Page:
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Post Options Post Options   Quote RS400atC Quote  Post ReplyReply Direct Link To This Post Posted: 25 Aug 11 at 10:09pm
Originally posted by oldarn

Originally posted by G.R.F.

No idea what you mean re 2.1 how else do other systems haul a sail up the mast from down below?


On your <original,AltO you have a Superspar mast with a normal 1 to1 system, and I assume a three year old main halliard. Whether kevlar (most likely) or other I guess it was chaffed. I would stick with a 1 to 1 8platt pre-strethed terrylene and put up with some stretch on the first few outings. Much cheaper and at least the cleat is holding the whole halliard and not just the outer surface. 

That will stretch a few cm.
May not matter in the Alto, except of course if your head is within a few cm of where you expect the boom to be!
You could always use good old wire.
The trouble with stretchy halyards is that pulling on the mainsheet or kicker effectively loses luff tension, like letting off the cunningham. So you pull on more cunningham to counter it, then you have too much, possibly even damage, when you dump the main or kicker at the windward mark.

If money is tight or you want to use what's on hand, you can always splice a cheap tail into a mast-length of dyneema, this can even save a bit of weight.
Also stretchy rope can chafe more, because it moves across the wear points more.
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JimC View Drop Down
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Post Options Post Options   Quote JimC Quote  Post ReplyReply Direct Link To This Post Posted: 28 Aug 11 at 6:25pm
Conducted a little experiment today... My Canoe mast is a much lighter section than most, and although it is beefed up more than the standard tube I've still been suffering with the leech opening up too early no matter how much kicker I use. I've been mulling over beefing it up some more, but this morning I simply lashed the sail to the top of the mast to see what happened. I have to admit I am gobsmacked by how much difference it made: I estimate I could get my 15 stone of lard out another 8 inches out along the plank. So I suppose I am going to have to sit down and design a halyard lock of some description.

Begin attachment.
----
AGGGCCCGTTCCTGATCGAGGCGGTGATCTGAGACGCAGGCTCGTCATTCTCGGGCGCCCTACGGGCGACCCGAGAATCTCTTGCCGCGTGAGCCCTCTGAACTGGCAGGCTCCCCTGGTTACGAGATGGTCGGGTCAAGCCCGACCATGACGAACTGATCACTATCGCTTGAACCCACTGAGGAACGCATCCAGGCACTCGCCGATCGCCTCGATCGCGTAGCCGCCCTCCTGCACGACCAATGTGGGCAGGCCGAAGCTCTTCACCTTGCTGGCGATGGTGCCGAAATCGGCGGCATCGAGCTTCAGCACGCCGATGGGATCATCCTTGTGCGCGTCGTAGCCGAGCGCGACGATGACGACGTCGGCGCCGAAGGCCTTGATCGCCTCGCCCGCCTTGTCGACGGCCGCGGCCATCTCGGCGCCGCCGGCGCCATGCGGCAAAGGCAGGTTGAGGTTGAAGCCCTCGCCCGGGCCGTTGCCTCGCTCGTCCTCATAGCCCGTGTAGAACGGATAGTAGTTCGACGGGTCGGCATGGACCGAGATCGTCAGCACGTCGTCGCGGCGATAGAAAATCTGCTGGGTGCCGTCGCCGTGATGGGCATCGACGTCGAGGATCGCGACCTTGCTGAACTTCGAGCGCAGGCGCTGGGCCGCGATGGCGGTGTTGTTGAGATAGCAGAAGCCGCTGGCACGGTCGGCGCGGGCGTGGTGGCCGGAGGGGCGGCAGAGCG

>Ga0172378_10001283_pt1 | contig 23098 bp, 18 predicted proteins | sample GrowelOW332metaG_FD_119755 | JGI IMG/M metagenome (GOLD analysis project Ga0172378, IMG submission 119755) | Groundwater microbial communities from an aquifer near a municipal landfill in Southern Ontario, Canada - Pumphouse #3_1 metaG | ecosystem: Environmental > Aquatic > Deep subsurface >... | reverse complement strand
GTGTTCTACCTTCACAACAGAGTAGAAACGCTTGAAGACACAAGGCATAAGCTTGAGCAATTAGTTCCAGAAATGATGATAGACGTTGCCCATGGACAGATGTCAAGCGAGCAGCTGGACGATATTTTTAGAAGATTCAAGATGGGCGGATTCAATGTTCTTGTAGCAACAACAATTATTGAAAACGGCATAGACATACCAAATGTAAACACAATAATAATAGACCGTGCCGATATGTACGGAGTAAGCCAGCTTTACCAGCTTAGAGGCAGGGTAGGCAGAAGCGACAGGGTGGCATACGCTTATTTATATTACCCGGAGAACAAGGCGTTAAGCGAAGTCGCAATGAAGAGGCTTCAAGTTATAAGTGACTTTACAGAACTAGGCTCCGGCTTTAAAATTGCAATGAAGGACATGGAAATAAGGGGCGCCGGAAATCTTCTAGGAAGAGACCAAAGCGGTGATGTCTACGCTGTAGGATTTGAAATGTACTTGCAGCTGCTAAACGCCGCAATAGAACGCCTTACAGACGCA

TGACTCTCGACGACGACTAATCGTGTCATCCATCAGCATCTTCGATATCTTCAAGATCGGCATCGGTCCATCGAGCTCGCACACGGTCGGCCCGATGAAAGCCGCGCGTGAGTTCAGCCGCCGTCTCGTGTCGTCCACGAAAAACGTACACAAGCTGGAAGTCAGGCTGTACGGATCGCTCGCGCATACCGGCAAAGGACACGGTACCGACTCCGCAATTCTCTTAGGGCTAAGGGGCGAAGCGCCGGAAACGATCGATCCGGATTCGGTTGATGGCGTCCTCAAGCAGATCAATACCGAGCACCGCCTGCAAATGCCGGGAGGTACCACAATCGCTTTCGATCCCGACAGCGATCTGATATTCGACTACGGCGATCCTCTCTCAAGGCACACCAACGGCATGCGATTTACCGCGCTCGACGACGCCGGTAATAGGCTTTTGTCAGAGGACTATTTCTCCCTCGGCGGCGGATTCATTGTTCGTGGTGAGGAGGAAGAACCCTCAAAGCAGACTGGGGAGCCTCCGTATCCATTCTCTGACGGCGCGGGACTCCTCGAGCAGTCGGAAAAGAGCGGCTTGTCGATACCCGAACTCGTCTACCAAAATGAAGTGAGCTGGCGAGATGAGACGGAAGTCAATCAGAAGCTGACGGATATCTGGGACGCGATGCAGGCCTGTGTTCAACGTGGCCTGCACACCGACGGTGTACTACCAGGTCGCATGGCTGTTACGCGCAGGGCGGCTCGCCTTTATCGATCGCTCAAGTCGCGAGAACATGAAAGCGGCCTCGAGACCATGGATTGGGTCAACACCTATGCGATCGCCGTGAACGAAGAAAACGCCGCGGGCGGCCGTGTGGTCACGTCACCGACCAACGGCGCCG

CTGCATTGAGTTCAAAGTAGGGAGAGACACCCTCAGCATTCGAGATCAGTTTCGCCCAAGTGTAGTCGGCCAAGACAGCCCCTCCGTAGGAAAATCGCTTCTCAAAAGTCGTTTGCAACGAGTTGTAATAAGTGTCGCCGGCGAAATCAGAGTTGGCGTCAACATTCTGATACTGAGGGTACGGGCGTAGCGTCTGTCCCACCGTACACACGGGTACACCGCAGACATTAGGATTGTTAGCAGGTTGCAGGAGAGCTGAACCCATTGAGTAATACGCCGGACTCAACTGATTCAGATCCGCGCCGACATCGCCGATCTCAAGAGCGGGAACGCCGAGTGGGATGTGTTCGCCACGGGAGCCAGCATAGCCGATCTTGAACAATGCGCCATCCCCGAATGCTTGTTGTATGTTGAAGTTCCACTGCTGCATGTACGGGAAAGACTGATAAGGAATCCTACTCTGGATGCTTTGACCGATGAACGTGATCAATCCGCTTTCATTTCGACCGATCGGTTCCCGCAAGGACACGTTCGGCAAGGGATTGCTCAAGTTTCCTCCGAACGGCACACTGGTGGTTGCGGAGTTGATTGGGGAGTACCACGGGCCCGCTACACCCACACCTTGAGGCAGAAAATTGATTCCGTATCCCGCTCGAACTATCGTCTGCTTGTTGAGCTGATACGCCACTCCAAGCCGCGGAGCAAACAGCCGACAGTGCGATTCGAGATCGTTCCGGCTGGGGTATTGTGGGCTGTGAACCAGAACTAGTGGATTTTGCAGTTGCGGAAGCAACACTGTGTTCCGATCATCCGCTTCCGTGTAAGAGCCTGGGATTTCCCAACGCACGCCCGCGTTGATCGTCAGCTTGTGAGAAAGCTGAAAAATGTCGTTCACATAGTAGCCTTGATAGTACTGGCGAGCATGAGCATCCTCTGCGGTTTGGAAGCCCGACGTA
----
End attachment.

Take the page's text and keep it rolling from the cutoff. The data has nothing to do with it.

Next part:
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Post Options Post Options   Quote ham4sand Quote  Post ReplyReply Direct Link To This Post Posted: 28 Aug 11 at 10:52pm
Clap always nice when something discussed is showed to help!
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Jack Sparrow View Drop Down
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Post Options Post Options   Quote Jack Sparrow Quote  Post ReplyReply Direct Link To This Post Posted: 28 Aug 11 at 11:06pm
Originally posted by JimC

Conducted a little experiment today... My Canoe mast is a much lighter section than most, and although it is beefed up more than the standard tube I've still been suffering with the leech opening up too early no matter how much kicker I use. I've been mulling over beefing it up some more, but this morning I simply lashed the sail to the top of the mast to see what happened. I have to admit I am gobsmacked by how much difference it made: I estimate I could get my 15 stone of lard out another 8 inches out along the plank. So I suppose I am going to have to sit down and design a halyard lock of some description.


Jim, have a look here: Blog link this is what I have on my Farr 3.7 and it works a dream, with none of the safety issues of mast top lashing I / we used to do on the Cherubs.


Edited by Jack Sparrow - 28 Aug 11 at 11:08pm